There was a time when coffee brewed at home was a substandard option. Coffee connoisseurs would turn their noses up at anything that didn’t come from a barista at their local gourmet coffee establishment. Now coffee capsules and pods have become caffeine’s version of fast food.
Coffee addicts can produce Michelin star quality coffee from their own kitchen in a matter of seconds, including the frothy milk.
Coffee machines can be found in every household store – more than 40 percent of US households now own one and a third of British homes have invested in their coffee habits. And, the coffee capsules and pods couldn’t be easier to get hold of. They can be found on Amazon, eBay, other food sites, boutiques, or major high street retailers like Bed Bath & Beyond, Bloomingdale’s, Costco, Macy’s, and Target.
Coffee pod and capsule machines are easy to use and a drink can be ready in a matter of seconds. There is no need to grind beans and go through a rigorous process You just pop your coffee capsule in the machine and press a button. Hey, presto! In seconds coffee addicts have their fix ready for breakfast or for the daily commute.
How much coffee is there in a pod?
It will depend from pod to pod, but there are about nine to 12 grams of coffee in a pod that should be mixed with around six ounces of water. There is between 60 and 150mg of caffeine in a capsule, depending upon the brand and type of coffee you use.
Our coffee capsules just standard coffee?
Coffee connoisseurs can be as creative as they would going into their local gourmet coffee house with capsules and pods available for lattes, macchiato, Americanos, cappuccinos, mocha, decaf – you name it and you can create a coffee with a coffee capsule or coffee pod machine.
The great thing about coffee pods, a bit like when vegetables are frozen at source and lock in the nutrients, is that they are sealed airtight where the coffee is roasted, so the coffee is as fresh as if it had just been ground and roasted.
In the past, there has been concern about the environmental impact of coffee capsules and pods when they are disposed of – particularly considering the demand for coffee and these new convenience machines and the numbers that are being bought. But many brands have now introduced compostable pods to ease the fears of environmentalists and to cater for environmentally conscious coffee drinkers.
When buying a new coffee capsule or pod machines, it is really important to do your research on taste. Some machines will only use certain brand capsules and pods, so you have to make sure you like the coffee you can get from those particular brands or it could be a pricey mistake.
The great thing about coffee capsules is the consistent taste and not just for espresso. If you are a coffee fiend then you know you will want a certain quality. Using coffee capsules will guarantee you the right taste, consistency, and quality every time.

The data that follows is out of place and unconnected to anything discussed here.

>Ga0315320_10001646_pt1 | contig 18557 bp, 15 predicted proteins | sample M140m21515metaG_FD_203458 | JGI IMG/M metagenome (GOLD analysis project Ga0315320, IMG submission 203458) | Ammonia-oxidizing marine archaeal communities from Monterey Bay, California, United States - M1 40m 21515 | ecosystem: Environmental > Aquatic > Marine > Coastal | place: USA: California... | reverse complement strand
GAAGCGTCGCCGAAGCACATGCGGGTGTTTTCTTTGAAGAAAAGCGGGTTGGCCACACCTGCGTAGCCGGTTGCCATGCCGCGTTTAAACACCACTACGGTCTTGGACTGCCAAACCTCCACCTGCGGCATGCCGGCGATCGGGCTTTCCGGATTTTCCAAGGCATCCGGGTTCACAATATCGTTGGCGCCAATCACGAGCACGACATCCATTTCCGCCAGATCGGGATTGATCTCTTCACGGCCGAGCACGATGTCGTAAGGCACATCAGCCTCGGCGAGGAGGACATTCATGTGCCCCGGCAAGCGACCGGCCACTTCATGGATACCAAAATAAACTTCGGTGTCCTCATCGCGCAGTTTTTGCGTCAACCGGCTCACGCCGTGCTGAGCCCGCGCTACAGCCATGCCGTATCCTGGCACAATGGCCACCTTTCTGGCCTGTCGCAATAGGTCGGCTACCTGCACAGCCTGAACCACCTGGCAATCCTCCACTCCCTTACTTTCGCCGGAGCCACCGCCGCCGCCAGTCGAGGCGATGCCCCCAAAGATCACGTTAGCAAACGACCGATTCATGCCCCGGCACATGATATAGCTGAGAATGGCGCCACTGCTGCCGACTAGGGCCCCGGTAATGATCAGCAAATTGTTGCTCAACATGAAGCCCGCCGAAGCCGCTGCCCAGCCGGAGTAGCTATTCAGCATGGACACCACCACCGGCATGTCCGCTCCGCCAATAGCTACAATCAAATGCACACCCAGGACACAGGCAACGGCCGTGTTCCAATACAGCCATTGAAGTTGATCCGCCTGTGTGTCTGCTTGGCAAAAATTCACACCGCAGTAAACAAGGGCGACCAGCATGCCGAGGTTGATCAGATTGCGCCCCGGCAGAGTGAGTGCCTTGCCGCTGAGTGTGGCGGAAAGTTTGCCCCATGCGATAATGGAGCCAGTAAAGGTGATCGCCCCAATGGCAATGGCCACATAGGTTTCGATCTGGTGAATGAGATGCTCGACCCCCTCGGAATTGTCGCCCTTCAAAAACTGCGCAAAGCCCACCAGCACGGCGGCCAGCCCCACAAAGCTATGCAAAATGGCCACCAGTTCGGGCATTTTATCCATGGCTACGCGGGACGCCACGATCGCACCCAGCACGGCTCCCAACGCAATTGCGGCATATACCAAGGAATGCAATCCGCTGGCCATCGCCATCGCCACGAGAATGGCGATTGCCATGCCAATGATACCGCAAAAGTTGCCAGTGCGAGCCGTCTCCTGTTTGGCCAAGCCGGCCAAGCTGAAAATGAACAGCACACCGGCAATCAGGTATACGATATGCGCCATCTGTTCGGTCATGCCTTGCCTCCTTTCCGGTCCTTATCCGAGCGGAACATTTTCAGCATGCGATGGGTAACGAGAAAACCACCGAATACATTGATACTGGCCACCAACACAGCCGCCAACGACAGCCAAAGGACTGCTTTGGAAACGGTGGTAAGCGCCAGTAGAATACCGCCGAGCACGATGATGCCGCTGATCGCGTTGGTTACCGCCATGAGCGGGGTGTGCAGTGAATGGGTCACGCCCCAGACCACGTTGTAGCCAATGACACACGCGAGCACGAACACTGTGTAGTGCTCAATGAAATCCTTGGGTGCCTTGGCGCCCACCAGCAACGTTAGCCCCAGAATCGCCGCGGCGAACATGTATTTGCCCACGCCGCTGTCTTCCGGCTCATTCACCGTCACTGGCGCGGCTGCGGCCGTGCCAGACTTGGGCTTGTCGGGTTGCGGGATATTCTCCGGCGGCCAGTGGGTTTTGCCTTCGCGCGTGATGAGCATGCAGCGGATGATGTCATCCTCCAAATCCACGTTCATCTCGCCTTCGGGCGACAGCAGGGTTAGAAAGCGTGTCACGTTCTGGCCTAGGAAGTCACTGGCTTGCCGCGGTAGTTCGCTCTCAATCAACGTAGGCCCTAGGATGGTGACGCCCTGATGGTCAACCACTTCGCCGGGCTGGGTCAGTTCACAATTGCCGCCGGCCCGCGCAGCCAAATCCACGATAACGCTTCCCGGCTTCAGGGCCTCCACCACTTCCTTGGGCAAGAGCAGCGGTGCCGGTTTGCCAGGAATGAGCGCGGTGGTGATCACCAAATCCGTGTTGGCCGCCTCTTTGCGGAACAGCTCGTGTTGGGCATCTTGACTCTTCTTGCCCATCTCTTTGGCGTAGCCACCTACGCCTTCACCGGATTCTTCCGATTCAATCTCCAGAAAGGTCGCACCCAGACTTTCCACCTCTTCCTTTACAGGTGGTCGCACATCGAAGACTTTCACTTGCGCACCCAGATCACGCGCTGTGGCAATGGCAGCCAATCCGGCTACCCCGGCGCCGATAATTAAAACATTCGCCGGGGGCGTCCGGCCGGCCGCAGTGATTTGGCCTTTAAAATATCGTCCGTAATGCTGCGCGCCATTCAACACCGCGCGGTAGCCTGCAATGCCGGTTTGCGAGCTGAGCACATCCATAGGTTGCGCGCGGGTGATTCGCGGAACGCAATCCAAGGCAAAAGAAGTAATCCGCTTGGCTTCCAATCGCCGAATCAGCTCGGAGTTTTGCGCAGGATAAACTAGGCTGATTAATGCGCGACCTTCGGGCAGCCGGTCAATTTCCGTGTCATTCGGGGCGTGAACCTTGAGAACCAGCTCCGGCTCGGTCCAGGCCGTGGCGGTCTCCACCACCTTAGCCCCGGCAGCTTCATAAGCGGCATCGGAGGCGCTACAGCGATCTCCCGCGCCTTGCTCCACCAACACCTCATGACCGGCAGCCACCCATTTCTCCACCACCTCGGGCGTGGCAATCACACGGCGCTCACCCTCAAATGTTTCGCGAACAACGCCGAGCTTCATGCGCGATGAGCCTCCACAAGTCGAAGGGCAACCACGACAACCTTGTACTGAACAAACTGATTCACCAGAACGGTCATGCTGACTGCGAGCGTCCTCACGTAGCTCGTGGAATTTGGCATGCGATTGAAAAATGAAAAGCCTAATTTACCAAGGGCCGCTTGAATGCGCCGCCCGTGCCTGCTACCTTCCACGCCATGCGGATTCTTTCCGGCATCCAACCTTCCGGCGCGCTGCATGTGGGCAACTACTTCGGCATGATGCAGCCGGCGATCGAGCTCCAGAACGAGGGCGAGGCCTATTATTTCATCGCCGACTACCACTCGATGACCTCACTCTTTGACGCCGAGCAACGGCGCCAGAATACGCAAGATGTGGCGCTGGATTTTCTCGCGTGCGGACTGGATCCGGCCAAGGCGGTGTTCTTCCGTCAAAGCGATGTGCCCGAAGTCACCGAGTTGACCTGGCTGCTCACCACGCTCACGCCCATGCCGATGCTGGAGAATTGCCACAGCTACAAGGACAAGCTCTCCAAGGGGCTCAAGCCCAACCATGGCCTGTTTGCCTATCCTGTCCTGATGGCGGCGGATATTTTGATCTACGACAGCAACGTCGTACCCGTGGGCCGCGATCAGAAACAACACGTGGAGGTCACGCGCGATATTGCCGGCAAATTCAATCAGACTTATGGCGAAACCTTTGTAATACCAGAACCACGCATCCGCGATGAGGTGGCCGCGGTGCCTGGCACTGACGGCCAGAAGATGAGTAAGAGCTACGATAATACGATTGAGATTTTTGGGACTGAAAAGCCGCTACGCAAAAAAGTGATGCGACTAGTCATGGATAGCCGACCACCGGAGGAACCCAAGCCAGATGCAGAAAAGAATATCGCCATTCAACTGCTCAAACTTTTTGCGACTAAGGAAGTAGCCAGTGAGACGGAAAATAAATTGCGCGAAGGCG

Can you use a pod without a machine?
Using a coffee pod or capsule without a machine is possible, but the quality and strength of the coffee are not guaranteed and it is a bit of a faff. You can remove the pod from its packaging, add hot water, and let the pod sleep in the water for a few minutes. Two to three minutes in the water will give you a weak coffee, four to five minutes will give you a normal cup and five to six minutes will give you a strong coffee. If the pod floats to the top, use a spoon to keep it under the water.
How much do coffee machines and capsules cost?
The machines can cost anything from around $50 to $250, depending on what you want to do, the brand you choose, and the quality of the coffee you want to produce. It is key to do your research first and make sure it fits your requirements.
Special capsule holders can be as cheap as $10 and look good sitting on the kitchen workspace.
Capsules and pods cost between 27 and 70 cents, depending on the brand and the type of coffee. It is cheaper the more you buy. You can also buy bio and fair-trade coffee from some of the best coffee regions in the world.
The popularity of coffee drinking
The COVID-19 pandemic might have slowed the production of coffee down very slightly, but the industry has been growing and growing. World coffee exports in April 2020 totaled 10.82 million bags, compared with 11.17 million bags at the same time last year.
From April 2019 to April 2020 the total amount of Arabica exported was 81.3 million bags, compared to 80.75 million the previous year. Robusta beans, these are the more bitter beans that are usually used for instant coffee, saw a drop in exports from 47.65 million to 45.63 million April 2019 to April 2020. Coffee experts say that this is a result of the explosion of gourmet coffee outlets that has encouraged people to demand barista style coffee everywhere they go, including in their homes.